Guptas got involved in the issues of Zuma and Gordhan


Guptas got involved in the issues of Zuma and Gordhan

Finance Minister Pravin Gordhan approached the court after the Gupta family’s request that he intervene in its fight to have 4 major banks re-open their accounts.

The legal battle between the Finance Minister and the Gupta family is to take centre stage on Tuesday, with fresh allegations that Pravin Gordhan’s action is a strategic attempt to undermine President Jacob Zuma.

The minister approached the court after the Gupta family’s request that he intervene in its fight to have four major South African banks re-open their accounts.

The financial institution’s cut ties with the Gupta companies, citing associated reputational and business risk.

Gordhan wants the court to declare that he doesn’t have the authority to intervene in the matter.

In papers filed by Gupta-owned Sahara Computers on Monday, they say the parties do not dispute that Gordhan doesn’t have the power to intervene in the matter between the Guptas and the banks.

The company questions why Gordhan is persisting with this matter despite there not being a dispute between the parties.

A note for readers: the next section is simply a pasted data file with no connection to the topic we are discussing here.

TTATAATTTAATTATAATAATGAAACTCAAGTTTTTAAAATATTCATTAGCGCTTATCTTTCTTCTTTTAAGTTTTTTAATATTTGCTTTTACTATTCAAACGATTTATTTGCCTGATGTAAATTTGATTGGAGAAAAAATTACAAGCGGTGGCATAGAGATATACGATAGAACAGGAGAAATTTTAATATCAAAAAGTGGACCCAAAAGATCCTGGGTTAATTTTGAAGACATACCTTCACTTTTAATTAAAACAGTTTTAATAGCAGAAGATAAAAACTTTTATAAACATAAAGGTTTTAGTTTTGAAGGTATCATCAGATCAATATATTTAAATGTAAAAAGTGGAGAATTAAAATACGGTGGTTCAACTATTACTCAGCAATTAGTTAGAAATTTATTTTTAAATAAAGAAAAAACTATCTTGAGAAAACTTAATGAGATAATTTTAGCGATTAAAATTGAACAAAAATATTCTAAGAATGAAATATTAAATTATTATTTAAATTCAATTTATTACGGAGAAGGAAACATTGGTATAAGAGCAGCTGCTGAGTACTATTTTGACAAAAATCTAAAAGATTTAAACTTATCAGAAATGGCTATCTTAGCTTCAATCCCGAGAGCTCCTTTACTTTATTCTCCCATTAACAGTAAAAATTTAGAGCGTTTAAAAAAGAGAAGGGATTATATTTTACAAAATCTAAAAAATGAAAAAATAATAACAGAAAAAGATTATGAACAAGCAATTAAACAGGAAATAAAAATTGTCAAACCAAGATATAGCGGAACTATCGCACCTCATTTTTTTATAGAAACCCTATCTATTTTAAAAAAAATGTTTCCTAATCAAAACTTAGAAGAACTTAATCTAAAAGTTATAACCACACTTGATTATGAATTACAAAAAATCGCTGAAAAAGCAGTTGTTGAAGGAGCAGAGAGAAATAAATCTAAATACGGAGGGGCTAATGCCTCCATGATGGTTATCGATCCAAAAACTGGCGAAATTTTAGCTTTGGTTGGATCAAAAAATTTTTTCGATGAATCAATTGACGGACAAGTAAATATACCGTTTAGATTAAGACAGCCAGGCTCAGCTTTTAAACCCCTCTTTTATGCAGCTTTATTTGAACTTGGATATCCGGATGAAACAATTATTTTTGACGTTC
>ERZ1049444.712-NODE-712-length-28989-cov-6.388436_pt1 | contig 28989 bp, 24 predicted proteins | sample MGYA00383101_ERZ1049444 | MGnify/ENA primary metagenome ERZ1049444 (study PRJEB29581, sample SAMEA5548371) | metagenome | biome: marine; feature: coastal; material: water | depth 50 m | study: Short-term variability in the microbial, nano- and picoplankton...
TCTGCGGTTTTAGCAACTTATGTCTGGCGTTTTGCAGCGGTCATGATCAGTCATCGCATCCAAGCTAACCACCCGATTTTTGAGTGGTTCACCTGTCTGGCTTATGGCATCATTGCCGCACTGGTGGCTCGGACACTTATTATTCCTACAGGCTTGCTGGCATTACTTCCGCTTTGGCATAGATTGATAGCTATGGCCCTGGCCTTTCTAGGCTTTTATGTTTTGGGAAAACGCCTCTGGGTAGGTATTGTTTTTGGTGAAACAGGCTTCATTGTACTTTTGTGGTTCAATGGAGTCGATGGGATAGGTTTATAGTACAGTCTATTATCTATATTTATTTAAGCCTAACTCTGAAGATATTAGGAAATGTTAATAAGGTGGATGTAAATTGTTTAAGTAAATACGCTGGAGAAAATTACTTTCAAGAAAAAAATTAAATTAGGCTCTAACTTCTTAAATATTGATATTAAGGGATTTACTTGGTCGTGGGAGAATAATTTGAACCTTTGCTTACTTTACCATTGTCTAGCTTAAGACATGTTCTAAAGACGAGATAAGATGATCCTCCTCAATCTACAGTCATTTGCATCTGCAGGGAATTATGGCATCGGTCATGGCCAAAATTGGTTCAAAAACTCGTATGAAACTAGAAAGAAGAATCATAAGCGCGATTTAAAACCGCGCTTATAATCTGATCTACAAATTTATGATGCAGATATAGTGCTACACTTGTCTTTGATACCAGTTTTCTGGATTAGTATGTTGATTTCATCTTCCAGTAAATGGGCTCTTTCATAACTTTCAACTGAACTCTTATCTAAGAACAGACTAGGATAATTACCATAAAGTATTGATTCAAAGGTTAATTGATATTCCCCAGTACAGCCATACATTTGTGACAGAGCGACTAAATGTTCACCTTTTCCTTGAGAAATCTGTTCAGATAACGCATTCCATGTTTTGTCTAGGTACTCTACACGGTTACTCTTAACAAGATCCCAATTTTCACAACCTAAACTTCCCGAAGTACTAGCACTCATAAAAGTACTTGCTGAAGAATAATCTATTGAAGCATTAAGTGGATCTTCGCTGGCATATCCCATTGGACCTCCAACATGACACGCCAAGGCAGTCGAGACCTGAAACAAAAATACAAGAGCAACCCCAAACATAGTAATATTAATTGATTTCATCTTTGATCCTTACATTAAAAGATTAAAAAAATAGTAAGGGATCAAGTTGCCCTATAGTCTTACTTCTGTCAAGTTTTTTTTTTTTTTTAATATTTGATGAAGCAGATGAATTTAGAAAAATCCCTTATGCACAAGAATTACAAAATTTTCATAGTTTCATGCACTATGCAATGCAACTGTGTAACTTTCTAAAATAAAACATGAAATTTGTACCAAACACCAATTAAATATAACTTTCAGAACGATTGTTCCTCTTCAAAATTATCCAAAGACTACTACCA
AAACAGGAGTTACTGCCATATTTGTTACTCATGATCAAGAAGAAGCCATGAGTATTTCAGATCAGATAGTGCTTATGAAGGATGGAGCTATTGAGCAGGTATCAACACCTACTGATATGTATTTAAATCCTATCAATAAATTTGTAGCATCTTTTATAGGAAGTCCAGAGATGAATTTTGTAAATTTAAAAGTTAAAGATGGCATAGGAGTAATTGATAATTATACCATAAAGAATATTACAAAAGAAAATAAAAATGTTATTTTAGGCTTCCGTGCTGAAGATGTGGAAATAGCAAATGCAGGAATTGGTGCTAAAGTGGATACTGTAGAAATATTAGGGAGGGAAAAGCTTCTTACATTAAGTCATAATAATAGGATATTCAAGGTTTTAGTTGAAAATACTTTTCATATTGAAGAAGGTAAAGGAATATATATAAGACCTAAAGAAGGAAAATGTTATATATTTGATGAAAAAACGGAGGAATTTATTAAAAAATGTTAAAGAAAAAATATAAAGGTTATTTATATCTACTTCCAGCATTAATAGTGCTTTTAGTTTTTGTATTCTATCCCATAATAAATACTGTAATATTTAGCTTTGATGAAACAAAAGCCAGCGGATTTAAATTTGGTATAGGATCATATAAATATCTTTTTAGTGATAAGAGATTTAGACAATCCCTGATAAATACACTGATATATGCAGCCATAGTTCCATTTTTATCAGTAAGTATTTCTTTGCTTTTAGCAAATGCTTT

Sahara says the minister seemingly believes it will not be in South Africa’s best interests if the banks are subjected to scrutiny and accountability being contemplated by Cabinet and President Zuma.

Key to Gordhan’s application, and which may still prove to be damaging to the Gupta family, is a Financial Intelligence Centre reportwhich alleges that Gupta companies made more than 70 suspicious transactions amounting to more than R6 billion.

Original source : ewn

Read Also: Julius Malema exposed by minister Mokonyane

South African Finance Minister Pravin Gordhan delivers his 2016 Budget speech to parliament in Cape Town, February 24, 2016. Barclays’ decision to sell down its stake in a Johannesburg-listed venture is a consequence of past mistakes at European banks rather than a reflection of Africa’s future prospects, South Africa’s finance minister said. Picture taken February 24. REUTERS/Mike Hutchings

Comments

comments